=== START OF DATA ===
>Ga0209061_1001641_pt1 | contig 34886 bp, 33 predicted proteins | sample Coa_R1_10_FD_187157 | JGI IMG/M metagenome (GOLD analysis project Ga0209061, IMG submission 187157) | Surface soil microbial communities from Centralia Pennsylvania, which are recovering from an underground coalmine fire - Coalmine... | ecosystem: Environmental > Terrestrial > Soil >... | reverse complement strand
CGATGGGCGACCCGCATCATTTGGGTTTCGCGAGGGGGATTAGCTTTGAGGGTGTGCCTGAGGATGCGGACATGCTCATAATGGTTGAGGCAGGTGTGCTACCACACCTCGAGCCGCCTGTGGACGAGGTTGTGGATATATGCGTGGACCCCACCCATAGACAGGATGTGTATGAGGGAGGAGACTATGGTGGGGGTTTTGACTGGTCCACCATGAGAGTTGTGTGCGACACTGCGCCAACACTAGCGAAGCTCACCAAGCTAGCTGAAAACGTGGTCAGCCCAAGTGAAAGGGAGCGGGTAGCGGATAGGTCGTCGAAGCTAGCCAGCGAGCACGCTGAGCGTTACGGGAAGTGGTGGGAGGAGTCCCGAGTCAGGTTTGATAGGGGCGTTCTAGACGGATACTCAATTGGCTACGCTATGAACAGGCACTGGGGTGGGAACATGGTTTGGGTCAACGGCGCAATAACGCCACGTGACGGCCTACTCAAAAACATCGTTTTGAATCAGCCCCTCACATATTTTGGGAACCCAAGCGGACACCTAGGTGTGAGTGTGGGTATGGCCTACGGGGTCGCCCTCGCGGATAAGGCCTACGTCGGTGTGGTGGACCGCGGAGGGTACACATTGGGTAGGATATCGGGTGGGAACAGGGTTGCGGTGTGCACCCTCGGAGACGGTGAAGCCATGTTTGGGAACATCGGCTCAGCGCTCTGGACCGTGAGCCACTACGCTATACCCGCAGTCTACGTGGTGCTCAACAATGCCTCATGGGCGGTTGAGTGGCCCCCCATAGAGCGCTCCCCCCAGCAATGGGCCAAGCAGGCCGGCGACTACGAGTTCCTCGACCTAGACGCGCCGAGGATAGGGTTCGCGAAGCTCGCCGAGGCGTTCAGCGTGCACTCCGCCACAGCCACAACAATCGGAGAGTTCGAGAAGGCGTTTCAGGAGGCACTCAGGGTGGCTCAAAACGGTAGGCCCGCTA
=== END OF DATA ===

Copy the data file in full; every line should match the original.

>Ga0209061_1001641_pt1 | contig 34886 bp, 33 predicted proteins | sample Coa_R1_10_FD_187157 | JGI IMG/M metagenome (GOLD analysis project Ga0209061, IMG submission 187157) | Surface soil microbial communities from Centralia Pennsylvania, which are recovering from an underground coalmine fire - Coalmine... | ecosystem: Environmental > Terrestrial > Soil >... | reverse complement strand
CGATGGGCGACCCGCATCATTTGGGTTTCGCGAGGGGGATTAGCTTTGAGGGTGTGCCTGAGGATGCGGACATGCTCATAATGGTTGAGGCAGGTGTGCTACCACACCTCGAGCCGCCTGTGGACGAGGTTGTGGATATATGCGTGGACCCCACCCATAGACAGGATGTGTATGAGGGAGGAGACTATGGTGGGGGTTTTGACTGGTCCACCATGAGAGTTGTGTGCGACACTGCGCCAACACTAGCGAAGCTCACCAAGCTAGCTGAAAACGTGGTCAGCCCAAGTGAAAGGGAGCGGGTAGCGGATAGGTCGTCGAAGCTAGCCAGCGAGCACGCTGAGCGTTACGGGAAGTGGTGGGAGGAGTCCCGAGTCAGGTTTGATAGGGGCGTTCTAGACGGATACTCAATTGGCTACGCTATGAACAGGCACTGGGGTGGGAACATGGTTTGGGTCAACGGCGCAATAACGCCACGTGACGGCCTACTCAAAAACATCGTTTTGAATCAGCCCCTCACATATTTTGGGAACCCAAGCGGACACCTAGGTGTGAGTGTGGGTATGGCCTACGGGGTCGCCCTCGCGGATAAGGCCTACGTCGGTGTGGTGGACCGCGGAGGGTACACATTGGGTAGGATATCGGGTGGGAACAGGGTTGCGGTGTGCACCCTCGGAGACGGTGAAGCCATGTTTGGGAACATCGGCTCAGCGCTCTGGACCGTGAGCCACTACGCTATACCCGCAGTCTACGTGGTGCTCAACAATGCCTCATGGGCGGTTGAGTGGCCCCCCATAGAGCGCTCCCCCCAGCAATGGGCCAAGCAGGCCGGCGACTACGAGTTCCTCGACCTAGACGCGCCGAGGATAGGGTTCGCGAAGCTCGCCGAGGCGTTCAGCGTGCACTCCGCCACAGCCACAACAATCGGAGAGTTCGAGAAGGCGTTTCAGGAGGCACTCAGGGTGGCTCAAAACGGTAGGCCCGCTA